Already a Bloomberg.com user?
Sign in with the same account.
Users love it, but mobile operator O2 can't rush introduction of its wallet phone, which you swipe over a reader to pay for transit rides or purchases
Mobile operator O2 has announced the results of a six-month mobile wallet trial in London—and, despite claims consumers are enamoured of having contactless travel capabilities embedded in their phone, an imminent wallet rollout isn't looking likely.
The mobile travelcard/wallet trial was announced back in November 2007, with O2 partnering with AEG, Barclaycard, Nokia, Transport for London, TranSys and Visa Europe to trial a Nokia handset that included an Oyster application for travel around London. The NFC-enabled handset allowed users to pay for their journey by swiping their phone over a reader in the same way they would a travelcard, as well as pay for small purchases in shops.
Nine out of 10 trial participants were happy using NFC (near field communications) tech on a mobile phone—and the majority (78 per cent) said they would be interested in using mobile contactless services for travel or payment in future, according to O2.
Claire Maslen, head of NFC at O2 UK, said: "Consumers loved it. It was hugely popular," adding that at the end of the trial some of the testers were "begging to keep the phones", particularly the Oyster travel feature.
She added: "We think enough trials have happened in Europe now. It's time to move [NFC] forward."
While almost half (225) of the 500 testers also got the Barclaycard Visa payWave application preloaded with £200 which they could use to pay for low-value goods at selected retail outlets, O2 said the Oyster function proved more popular than the payment app, with 89 per cent of testers saying they are interested in taking up a mobile Oyster app, compared to 68 per cent who were keen on adopting contactless payments.
According to Maslen, key issues for consumers that could influence take-up are the choice of NFC handsets (all testers used a Nokia 6131 clamshell NFC phone); user interface; the range of applications that can be loaded onto a mobile wallet—with participants keen to be able to carry other cards on their phones, particularly store loyalty cards—and security around the system.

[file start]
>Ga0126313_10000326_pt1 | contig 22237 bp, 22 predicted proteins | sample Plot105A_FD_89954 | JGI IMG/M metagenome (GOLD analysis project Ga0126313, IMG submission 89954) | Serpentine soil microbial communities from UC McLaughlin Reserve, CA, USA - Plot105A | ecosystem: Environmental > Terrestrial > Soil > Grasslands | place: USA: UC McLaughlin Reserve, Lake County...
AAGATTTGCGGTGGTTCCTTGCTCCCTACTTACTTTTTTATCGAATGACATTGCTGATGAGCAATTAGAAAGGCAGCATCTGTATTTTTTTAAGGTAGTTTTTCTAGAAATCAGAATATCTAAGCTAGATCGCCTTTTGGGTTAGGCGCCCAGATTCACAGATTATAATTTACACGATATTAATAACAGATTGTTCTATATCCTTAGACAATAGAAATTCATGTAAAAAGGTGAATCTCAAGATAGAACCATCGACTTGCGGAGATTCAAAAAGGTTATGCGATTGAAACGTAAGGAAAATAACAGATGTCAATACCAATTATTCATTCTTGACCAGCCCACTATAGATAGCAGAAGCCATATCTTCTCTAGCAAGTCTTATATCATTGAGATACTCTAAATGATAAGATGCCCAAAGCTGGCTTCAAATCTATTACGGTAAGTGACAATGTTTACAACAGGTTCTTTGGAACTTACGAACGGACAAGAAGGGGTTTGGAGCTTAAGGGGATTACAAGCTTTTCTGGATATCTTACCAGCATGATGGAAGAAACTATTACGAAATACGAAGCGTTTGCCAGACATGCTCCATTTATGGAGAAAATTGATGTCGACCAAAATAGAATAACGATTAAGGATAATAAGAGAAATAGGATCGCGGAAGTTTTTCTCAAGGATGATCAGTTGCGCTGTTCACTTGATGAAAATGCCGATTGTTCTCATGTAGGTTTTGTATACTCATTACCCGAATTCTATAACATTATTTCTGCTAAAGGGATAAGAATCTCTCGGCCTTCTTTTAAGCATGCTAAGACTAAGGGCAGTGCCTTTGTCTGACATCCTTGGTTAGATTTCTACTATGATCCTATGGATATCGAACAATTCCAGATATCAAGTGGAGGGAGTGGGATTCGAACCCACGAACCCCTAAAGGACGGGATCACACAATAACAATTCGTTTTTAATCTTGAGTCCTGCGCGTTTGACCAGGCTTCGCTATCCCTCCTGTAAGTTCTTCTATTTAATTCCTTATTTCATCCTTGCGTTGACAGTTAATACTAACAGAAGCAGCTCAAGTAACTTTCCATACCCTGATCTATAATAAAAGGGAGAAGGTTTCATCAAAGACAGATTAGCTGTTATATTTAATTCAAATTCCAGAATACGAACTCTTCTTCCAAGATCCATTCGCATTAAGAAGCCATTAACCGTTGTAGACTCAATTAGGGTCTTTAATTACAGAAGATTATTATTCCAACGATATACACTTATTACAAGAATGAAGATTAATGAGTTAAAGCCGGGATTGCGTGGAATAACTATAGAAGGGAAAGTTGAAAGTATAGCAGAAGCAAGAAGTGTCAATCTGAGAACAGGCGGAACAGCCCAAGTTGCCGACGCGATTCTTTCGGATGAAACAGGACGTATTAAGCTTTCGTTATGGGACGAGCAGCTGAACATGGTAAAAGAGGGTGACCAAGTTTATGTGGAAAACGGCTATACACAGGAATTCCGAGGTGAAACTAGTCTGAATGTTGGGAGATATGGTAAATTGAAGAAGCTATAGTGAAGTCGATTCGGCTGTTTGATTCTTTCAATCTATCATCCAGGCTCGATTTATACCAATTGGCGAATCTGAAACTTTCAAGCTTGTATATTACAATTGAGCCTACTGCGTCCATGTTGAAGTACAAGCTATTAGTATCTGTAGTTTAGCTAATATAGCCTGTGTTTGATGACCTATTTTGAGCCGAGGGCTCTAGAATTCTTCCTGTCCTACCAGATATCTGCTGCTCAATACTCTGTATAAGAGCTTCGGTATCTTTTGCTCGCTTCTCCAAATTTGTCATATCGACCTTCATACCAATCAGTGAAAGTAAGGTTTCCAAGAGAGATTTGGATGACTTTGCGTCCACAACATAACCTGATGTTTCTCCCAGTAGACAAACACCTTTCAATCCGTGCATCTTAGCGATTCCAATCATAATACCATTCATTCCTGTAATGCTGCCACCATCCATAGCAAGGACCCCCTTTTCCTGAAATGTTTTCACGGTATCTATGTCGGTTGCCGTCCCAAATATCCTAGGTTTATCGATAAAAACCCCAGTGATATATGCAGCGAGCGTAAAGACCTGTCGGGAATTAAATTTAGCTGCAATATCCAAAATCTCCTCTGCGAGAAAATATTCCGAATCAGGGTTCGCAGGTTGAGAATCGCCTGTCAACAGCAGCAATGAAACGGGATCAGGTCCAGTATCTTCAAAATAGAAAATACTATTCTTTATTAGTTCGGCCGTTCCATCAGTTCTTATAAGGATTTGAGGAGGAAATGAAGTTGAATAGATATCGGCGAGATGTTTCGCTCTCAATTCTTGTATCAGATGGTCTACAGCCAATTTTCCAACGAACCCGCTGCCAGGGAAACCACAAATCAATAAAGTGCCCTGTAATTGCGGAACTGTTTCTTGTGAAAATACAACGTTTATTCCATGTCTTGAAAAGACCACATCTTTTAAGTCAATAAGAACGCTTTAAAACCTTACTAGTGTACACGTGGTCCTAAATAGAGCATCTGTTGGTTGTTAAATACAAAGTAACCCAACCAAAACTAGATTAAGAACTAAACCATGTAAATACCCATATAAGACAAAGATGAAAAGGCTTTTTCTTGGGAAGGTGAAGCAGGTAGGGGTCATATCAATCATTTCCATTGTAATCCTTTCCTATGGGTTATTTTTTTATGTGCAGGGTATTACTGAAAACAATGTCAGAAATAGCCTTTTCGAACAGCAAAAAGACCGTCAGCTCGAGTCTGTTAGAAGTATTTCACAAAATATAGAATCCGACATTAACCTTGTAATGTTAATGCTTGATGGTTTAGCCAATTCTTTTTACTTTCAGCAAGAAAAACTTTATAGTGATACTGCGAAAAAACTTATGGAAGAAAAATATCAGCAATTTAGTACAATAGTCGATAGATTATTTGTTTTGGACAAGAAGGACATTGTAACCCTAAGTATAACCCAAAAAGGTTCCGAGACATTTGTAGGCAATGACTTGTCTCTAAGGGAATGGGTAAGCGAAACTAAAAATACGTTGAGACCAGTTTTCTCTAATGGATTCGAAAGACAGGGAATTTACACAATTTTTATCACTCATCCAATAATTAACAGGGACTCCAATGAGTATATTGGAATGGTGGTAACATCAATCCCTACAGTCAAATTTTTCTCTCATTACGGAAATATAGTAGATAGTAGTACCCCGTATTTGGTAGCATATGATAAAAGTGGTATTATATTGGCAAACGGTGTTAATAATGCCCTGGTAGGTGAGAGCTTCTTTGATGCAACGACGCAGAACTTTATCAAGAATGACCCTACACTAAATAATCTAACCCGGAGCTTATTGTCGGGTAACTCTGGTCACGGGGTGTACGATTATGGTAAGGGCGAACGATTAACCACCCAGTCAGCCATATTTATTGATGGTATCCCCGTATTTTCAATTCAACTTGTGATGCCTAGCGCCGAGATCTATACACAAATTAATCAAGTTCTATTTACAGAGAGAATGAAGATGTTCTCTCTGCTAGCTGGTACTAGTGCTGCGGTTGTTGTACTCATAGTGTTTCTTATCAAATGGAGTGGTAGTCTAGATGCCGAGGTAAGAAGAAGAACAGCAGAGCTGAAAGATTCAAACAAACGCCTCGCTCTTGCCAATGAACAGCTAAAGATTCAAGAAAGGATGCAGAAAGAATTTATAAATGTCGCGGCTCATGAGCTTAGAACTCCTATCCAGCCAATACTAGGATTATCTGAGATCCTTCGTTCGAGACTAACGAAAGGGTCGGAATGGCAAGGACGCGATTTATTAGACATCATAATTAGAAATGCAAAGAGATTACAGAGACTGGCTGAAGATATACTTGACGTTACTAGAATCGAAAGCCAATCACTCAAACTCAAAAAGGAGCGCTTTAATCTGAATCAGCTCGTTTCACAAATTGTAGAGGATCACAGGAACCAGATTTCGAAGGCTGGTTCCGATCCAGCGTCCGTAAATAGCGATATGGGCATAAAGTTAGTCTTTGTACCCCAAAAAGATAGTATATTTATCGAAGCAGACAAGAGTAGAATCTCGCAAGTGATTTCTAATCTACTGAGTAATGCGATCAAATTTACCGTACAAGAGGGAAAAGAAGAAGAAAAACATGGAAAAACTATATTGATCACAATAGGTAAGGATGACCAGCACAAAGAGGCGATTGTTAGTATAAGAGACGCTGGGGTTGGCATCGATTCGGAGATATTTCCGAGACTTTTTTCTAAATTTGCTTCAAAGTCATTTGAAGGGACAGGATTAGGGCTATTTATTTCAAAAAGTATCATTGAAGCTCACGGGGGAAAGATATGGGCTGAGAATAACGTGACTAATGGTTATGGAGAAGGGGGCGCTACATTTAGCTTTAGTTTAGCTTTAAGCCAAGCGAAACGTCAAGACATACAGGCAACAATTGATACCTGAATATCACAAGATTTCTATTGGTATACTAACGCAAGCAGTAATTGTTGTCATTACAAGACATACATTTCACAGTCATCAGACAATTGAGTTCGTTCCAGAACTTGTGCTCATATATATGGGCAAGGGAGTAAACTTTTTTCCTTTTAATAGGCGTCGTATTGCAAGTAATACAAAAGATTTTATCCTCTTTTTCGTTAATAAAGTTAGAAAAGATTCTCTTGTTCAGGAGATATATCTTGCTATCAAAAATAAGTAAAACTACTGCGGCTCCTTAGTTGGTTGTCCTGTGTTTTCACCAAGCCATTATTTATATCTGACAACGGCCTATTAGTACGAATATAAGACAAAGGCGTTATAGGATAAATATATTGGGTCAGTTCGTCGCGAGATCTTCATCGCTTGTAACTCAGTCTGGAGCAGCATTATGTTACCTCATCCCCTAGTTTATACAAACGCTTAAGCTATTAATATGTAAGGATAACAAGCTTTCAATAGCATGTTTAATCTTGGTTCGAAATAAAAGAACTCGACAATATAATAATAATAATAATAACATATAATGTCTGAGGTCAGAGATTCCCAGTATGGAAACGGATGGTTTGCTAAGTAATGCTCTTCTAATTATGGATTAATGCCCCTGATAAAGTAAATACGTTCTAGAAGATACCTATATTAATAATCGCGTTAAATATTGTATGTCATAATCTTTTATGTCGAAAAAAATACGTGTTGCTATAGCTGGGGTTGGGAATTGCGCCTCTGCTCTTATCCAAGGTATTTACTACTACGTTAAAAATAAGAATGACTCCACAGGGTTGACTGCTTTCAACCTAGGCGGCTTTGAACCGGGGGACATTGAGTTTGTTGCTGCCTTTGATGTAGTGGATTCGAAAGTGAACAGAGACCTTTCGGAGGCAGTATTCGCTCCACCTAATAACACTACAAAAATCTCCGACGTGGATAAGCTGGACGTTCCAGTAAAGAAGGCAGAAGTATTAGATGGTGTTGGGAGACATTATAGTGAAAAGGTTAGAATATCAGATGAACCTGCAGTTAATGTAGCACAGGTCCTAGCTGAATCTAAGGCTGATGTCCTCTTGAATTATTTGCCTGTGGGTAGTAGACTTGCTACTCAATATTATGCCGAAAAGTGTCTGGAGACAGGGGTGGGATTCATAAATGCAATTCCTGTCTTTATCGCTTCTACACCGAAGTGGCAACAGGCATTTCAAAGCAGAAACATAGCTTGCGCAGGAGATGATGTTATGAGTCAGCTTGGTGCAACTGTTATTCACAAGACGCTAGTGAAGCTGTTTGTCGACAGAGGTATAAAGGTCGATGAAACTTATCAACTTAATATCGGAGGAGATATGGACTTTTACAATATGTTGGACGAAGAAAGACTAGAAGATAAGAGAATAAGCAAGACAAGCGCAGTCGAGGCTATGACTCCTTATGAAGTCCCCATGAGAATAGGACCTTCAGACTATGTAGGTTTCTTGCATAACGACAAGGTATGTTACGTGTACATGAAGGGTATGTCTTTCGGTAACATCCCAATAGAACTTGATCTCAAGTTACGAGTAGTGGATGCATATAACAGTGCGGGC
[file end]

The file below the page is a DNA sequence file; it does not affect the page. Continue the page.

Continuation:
Discussing the trial back in July, Phil Pavitt CIO of Transport for London, told silicon.com: "There are so many questions to answer, around security primarily, not just one layer but real big security here. The handset manufacturers have got to help us with that sort of conversation. This really is at pilot stage. We're not piloting the final strategy we're piloting the concept while we're building the strategy."
The convenience of the mobile wallet is always going to involve a balancing act with its security, according to O2's Maslen: "When we set off on the trial, initially security was number one. People were questioning it, trying to understand it. As things moved forward what they realised was there's a trade-off between having the convenience and of all these features on the device and the security."
While testers saw the benefit of periodically having to enter a PIN to boost security, Maslen added, in some cases secondary authentication isn't practical. "Say for Oyster, for example, that's not going to work," she said, with the extra time it takes to enter a PIN potentially causing a queue of commuters to build up.
Meanwhile, when it comes to additional applications consumers may look for, she said for Oyster: "the obvious thing for us to do would be to look to work with TranSys and Transport for London to develop balance checker for your last fives journeys", while on the payments side, "people want to know what their balance is, they want to know what their last five transactions were".
O2 said the next step is for it to form "a taskforce to work across the various industries" to explore issues around implementation and various commercial questions. Maslen also said all operators would need to buy in to NFC for the tech to take off—much in the way that SMS required all operators to back it before it became mass market, with enthusiasm from two or three big retailers also necessary to make the tech a mainstream proposition.
Asked when a rollout could realistically happen, Maslen said six months would be "hugely ambitious" but a timeframe of within five years is likely.
She added: "We could launch something technically now but we really really want to work with the other operators. This has to go mass market for it to be successful."
Transport for London, meanwhile, described NFC as "an exciting prospect for the future" and "one which could provide significant benefits for our passengers".
Suggestions at the trial launch last year by Nokia's Richard Humbach, head of the Finnish mobile maker's emerging business unit, that in future NFC deployments mobile wallet applications could just live on the SIM—dispensing with the need to build actual NFC handsets—were rejected by O2's Maslen.
She said: "It's not quite as simple as that… If we take this existing device there are two main pieces of infrastructure. You have the antenna—now that antenna will need to reside on any device for you to be able to use it. The brains, the secure element, resides on this handset and it's the secure element that you would be taking onto the SIM. So you would still need a range of devices… from all of the handset vendors. But the intelligence and the security is the piece that would reside on the SIM."
Maslen said O2 is in talks with handset manufactures other than Nokia regarding offering NFC phones but would not specify which companies are involved.